community has made more advance-
ment this year in the Celina commu-
nity than it has perhaps in any other
section of our county. Two carloads
of certified seed—one Davidson Sun-
shine cotton and the other the Alla
variety of cotton were shipped into
Celina and planted this spring.
All three of the Celina gins are
standardized and the farmers in that
territory are cordially co-operated
with in trying to improve the length
and quality of their staple by the gin-
ners, merchants, bankers and business
men generally of that progressive lit-
tle Northwest Collin city. As a re-
sult, Celina is due to be one of the
best markets in which to sell cotton
in this section of the state during the
season that is now just opening up.
J. Thos. Robinson is president and
C. M. Moore, secretary of the Celina
Cotton Standardization Association.
That organization and the frmers
generally have had the encouragement
and co-operation of County Agent
Roy F. Saunders in their work of
growing a better grade and quality of
the fleecy staple this year, which will
mean many additional dollars turned
loose in the pockets of the farmers of
Northwest Collin this fall. In fact, |
Roy Saunders is due the credit of in-
troducing cotton standardization into
our county which has resulted in plac-
ing it at the top of the list of all Tex-
as counties in standardization—in
both cotton production and gin-
He does not champion any cer-
tain variety as the best cotton for our
farmers to grow. But he does urge
farmers of each community to make
their own choice of standai’d length
cotton and then all grow it so that
the community gin can equip itself to
gin it to the very best advantage for
When these things are accomplished
the wisdom of the community is re-
wai’ded by receiving a premium of
from $5 to $15 per bale on every crop
so standardized, which means multi-
plied thousands of additional dollars
turned loose every year in the pockets
of farmers and local trade channels
Hundreds of automobiles which had
brought people from Dallas, Kaufman,
Forney and other nearby towns, be-
sides those from Mesquite and commu-
nity, lined the streets for blocks near
expected to have the plant ready to the Fii-st Baptist Church, where the
operate by Sept. 15, if possible. ! services were held.
Mi’. S. M. "Francis, local architect, Miss Nora Lively, chui-ch pianist,
is overseeing the consrtuction of this played sacred music for the services.
Mr. Jenkins’ burial sermon took for-
__ , ty-five minutes for delivery.
OTItrl. „ . TV *nnT i The Badgett family grave was thir-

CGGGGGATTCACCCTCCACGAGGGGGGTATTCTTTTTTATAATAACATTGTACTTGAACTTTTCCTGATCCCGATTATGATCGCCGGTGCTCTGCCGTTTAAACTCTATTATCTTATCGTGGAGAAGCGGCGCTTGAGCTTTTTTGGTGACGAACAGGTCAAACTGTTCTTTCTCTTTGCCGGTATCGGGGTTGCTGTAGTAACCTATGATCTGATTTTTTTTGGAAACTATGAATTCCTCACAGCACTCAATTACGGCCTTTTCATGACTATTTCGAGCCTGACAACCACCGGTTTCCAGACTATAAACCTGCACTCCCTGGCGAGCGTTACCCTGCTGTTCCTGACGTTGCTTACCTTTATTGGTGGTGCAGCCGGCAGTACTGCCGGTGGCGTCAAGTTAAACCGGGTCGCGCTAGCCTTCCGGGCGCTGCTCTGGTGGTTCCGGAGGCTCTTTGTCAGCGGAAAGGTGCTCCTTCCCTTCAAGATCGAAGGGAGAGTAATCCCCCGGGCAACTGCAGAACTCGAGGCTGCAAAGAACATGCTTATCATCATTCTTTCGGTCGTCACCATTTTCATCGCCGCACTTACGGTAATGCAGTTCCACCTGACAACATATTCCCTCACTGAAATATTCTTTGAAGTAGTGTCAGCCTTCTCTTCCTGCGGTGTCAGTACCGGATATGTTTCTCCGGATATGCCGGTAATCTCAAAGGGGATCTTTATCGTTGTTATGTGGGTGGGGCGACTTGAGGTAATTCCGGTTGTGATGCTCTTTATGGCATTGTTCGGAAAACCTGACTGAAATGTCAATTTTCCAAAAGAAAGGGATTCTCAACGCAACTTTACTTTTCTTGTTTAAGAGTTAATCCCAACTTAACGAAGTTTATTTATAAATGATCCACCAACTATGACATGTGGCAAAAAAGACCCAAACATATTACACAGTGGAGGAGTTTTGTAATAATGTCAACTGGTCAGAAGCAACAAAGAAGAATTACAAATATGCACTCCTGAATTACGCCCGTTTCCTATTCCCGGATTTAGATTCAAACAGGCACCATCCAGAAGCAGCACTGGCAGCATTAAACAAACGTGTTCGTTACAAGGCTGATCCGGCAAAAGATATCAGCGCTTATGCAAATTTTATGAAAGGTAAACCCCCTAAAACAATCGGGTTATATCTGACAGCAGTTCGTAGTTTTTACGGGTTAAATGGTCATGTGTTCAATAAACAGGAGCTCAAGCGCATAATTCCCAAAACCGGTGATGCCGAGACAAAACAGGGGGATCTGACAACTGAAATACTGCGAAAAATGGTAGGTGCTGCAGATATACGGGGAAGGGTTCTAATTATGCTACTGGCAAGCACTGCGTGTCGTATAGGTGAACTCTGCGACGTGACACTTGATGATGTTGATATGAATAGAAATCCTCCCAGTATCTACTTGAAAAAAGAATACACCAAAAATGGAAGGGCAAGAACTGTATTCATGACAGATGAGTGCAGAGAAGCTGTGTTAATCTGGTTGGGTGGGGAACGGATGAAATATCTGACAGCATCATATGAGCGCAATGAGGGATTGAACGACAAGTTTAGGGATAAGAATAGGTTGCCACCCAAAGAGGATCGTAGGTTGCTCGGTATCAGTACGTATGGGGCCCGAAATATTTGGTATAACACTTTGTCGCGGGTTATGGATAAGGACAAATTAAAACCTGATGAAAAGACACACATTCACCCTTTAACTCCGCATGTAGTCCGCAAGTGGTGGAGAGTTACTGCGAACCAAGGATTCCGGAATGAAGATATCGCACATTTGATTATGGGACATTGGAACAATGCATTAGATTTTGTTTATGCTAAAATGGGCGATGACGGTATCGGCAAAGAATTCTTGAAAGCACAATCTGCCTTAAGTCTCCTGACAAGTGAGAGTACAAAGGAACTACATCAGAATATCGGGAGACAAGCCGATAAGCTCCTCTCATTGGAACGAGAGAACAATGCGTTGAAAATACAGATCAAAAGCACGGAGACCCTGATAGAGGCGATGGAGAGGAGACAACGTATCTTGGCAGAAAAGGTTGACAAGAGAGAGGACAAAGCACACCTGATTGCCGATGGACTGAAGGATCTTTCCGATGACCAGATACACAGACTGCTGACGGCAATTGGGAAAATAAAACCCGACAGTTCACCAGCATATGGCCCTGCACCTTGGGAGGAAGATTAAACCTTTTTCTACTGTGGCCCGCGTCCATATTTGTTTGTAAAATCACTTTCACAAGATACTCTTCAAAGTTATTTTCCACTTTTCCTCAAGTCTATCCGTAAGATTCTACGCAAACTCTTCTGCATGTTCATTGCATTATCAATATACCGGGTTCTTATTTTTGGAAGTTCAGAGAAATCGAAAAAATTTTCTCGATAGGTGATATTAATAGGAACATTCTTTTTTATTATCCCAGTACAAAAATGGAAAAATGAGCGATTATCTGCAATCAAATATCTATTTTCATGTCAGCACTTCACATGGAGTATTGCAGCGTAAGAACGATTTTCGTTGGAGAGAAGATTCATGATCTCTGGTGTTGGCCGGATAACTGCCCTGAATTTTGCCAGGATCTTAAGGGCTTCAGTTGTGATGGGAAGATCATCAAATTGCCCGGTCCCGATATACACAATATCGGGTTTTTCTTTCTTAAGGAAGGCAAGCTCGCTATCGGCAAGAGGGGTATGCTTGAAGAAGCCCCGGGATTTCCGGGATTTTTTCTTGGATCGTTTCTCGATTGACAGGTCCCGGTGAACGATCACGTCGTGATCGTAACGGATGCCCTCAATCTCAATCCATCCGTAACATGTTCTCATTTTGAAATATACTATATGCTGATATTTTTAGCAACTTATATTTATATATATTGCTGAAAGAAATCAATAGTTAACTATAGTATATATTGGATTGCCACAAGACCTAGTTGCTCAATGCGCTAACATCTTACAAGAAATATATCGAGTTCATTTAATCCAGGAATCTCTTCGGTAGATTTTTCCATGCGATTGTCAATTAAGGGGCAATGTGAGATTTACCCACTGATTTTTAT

STLCK RAKE ty-fwo feet wide. It was dug by fifty
,. „ , volunteers fi’om Mesquite.
The 10-year-old son of Mr. and j ____Q____
Mrs. Fred Marks of this city suffered j VTTENDED FAMILY REUNION
a serious and very painful accident j " _
Wednesday. He stepped on the
teeth of an upturned rake and two of
them came so nearly going through
his foot that the skin on top was push-
The injury was treated by a physi-
cian and everything possible done to t‘o moving away years ago. He they found Dave frantically trynig to
* | and his wife resided here about nine hide the body of his brother and in-
! years. x • coherent with fright.
0- '' Mr aiirl Mrs. Gausnell were accom- ’ Mr. Phillips conducted an inquest
Mike C. Gausnell and wife of Wel-
lington, Collinsworth county, West
Texans, visited relatives and
Whitewright.—'Dave Gable, eight-
year-old negro boy, shot and killed
his brother Marion, 6, at their home
on the Bums Everheart farm nea.r
here Tuesday afternoon at 6 o’clock
while the children were playing with
a shotgun in the absence of their
mother, Lilly Gable.
The children were engaged in a
game of robber and police, and, ac-
cording to Dave’s account to Justice
of the Peace J. N. Phillips at the in-
quest, Dave shouted “I’m going to kill
jou!” to Marion. He pulled the trig-
ger without realizing the gun was
loaded and the full force of the shot
struck Marion in the face. The chil-
dren were alone when the shot was
in McKinney here, where they form- fired, and when Wamas Crawns and
erly resided. Mr. Gausnell was a June Spurring, young negro boys,
grocery salesman when he lived here heard the report and entered the yard
The names of those who contributed
to the premium and the amount con-
tributed by each are given below:
S. Lee Robinson...............$1.00
R. C. Stone Grocery............$1.00
L. L. Lewis & Son....... $1.00
Baker & Douglas..............$1.00
G. C. Sheets...................$1.00
Jones Bros. Motor Co...........$1.00
Stanford & Childress...........$1.00
T. J. McAdams................$1.00
Russell Kelsey Motor Co.......$1.00
Bunch Service Station..........$1.00
C. M. Yeury..................$1.00
B. H. Rucker..*................$1.00
G. H. Meachum..................50
A. H. Phillips........... $1.00
G. A. Jones Hardware Co.......$1.00
Allen’s Variety Store..........$1.00
Dyer & Jones..................$1.00
First State Bank..............$3.00
The Celina Mill & Elevator Co.. .$1.00
Phillips & Douglas..............50